Harry Snitcher was born on 10 May 1911 in Uniondale. His early schooling was in Uniondale and then in Gouda. After the premature death of his father in 1924, the young Snitcher and his four brothers and sisters came to Cape Town.
His mother kept the family together by renting out rooms, in their house, to boarders, in Gympie Street, Woodstock. Thus she was able to manage send Snitcher to the South African College School (SACS). Snitcher taught English to foreigners to assist the family with additional income.
He matriculated at 15 years of age in 1926, and went on to read law at the University of Cape Town, graduating with a BA LLB in 1931, six months before his twenty-first birthday, resulting in his having to wait before he could be admitted to the Bar on 11 May 1932.
He, Sam Kahn and Morley Turner were members of the National Liberation League (NLL) Executive in 1937.He had an intuitive gift in pitching his questions or his argument at his fellow human beings. He appeared professionally in many important political cases of the day.
He served on the Central Committee of the Communist Party of South Africa (CPSA) until 1948. Snitcher stood for Parliament three times as a CPSA candidate and lost on each occasion.
He was a founder member of the League against Fascism and War and campaigned actively against the right wing Francisco Franco (of Spain) in the public marketplaces. In 1946, along with other members of the Central Committee, he was arrested and charged with sedition.
In 1947, he was tried for sedition and acquitted. The trial delayed his application for silk by a year, and left him with an abiding memory, he would confide of the essential terror and loneliness of the criminal dock.
For him virtue did not lie in any party rosette. About his own beliefs, he would only say that it was the age when he believed with H G Wells and George Bernard Shaw that a better society could be achieved through communism.
In 1951, the National Party-majority Parliament in separate sessions removed coloured voters in the Cape Province to a separate voters roll. In the matter of Harris and Others v Minister of the Interior and Another (unreported), the Cape Provincial Division led by De Villiers CJ held that the Act was lawful and enforceable. On appeal, the Appellate Division (AD) under Centlivres CJ overturned the decision and set aside the entire Act (Harris and Others v Minister of the Interior 1952 (2) SA 428 AD).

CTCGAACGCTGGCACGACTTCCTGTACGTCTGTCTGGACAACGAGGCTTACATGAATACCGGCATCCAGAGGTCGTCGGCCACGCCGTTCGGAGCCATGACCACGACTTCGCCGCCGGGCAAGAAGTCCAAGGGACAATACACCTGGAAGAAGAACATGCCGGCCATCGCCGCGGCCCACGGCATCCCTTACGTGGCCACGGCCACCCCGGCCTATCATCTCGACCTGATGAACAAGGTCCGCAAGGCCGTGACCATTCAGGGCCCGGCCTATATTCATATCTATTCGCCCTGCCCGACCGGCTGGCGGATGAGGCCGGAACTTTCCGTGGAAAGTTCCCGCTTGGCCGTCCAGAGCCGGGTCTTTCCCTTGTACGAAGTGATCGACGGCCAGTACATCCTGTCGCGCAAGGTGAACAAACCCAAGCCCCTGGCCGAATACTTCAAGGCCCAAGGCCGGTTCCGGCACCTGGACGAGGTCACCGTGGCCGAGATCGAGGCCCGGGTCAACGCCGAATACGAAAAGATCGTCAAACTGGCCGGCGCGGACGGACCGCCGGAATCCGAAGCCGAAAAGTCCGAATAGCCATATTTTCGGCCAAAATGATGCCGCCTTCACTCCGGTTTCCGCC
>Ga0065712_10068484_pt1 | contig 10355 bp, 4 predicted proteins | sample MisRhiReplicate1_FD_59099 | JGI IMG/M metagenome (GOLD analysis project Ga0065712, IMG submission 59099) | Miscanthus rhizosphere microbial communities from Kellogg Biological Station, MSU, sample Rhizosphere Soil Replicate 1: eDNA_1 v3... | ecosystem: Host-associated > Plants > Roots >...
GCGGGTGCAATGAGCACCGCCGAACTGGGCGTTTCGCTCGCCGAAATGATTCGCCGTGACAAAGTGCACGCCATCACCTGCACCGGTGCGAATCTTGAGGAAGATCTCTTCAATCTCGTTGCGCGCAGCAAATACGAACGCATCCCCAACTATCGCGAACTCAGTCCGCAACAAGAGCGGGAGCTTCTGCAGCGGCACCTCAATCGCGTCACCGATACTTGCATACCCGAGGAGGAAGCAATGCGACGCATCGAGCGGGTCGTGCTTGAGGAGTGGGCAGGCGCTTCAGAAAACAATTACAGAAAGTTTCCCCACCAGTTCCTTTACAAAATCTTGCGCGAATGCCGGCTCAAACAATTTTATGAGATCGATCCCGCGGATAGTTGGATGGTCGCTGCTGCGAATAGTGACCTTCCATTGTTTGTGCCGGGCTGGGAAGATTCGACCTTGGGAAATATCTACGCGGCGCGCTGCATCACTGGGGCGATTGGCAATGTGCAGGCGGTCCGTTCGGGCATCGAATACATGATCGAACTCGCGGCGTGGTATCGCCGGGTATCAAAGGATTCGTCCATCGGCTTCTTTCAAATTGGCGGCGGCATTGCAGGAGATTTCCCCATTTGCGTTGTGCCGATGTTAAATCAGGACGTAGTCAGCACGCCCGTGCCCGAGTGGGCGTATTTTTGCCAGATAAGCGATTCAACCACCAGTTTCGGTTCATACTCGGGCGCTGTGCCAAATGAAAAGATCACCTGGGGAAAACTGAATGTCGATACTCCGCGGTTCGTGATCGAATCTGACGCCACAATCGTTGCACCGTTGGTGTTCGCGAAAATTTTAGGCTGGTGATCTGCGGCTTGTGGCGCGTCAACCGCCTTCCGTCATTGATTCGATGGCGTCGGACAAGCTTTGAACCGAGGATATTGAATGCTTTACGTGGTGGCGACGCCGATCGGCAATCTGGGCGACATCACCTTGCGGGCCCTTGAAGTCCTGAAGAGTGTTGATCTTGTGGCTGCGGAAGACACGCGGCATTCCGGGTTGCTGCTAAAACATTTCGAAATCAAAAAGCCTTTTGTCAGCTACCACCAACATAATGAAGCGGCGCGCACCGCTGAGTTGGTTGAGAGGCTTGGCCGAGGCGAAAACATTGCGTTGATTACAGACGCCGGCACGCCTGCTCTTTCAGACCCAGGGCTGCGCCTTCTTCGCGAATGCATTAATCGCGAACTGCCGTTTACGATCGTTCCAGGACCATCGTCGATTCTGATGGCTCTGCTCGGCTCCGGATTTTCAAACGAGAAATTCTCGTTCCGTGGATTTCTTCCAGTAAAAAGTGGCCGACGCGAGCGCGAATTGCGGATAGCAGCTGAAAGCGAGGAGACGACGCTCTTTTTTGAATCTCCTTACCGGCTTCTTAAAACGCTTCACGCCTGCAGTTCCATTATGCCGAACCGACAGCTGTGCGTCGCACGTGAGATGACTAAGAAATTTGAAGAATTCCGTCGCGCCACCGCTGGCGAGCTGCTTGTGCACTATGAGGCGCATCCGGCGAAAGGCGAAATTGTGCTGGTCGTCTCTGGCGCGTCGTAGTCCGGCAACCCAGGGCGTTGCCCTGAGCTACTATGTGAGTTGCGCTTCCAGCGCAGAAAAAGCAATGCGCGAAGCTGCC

In order to overcome the effect of this decision, Parliament then legislated for a ‘High Court of Parliament’ which, on application by a Minister, could review the declaration of invalidity of the Act by the AD. The High Court of Parliament overturned the decision of the AD (the first Harris decision) and held that the entrenched sections could be amended by means of an ordinary majority. Again, the matter went to the CPD when Harris and his co-applicants asked for an order declaring Act 35 of 1952 to be invalid and of no legal force and effect. The CPD agreed with the applicants, and so did the AD (Minister of the Interior v Harris and Others 1952 (4) SA 769 AD). Snitcher QC, acted for appellants in the Harris decision, and many another similar cause celebre.
Snitcher’s political life brought him into contact with people like Dr A. Abdurahman, Cissy Gool and the young intellectuals of Trafalgar High School grouped around Ben Kies, then a teacher and later an advocate.
He also built up a magnificent personal collection of South African art. He was always a “Cape man”, with a fierce attachment to the city, and a great pride in the retainer he held to represent it.
At a formal dinner held in Cape Town on 7 August 1992 members of the Bench and the Bar paid tribute to Harry Snitcher QC on the occasion of his 60th anniversary at the Cape Bar. He was a member of the Bar Council and President for various terms, for an almost uninterrupted period of 20 years from 1950 to 1970. Mr Justice Tebbutt, who proposed one of the toasts to Snitcher, said that the most outstanding quality of Snitcher was his ability to always express credit to people where others would wish to denigrate.
Van Schalkwyk SC, on behalf of the Cape Bar, endorsed the attributes of his esteemed colleague as a master of court craft, with the ability to identify the real issue in a dispute; at the same time he was always available to assist colleagues.
Snitcher passed away in 1999.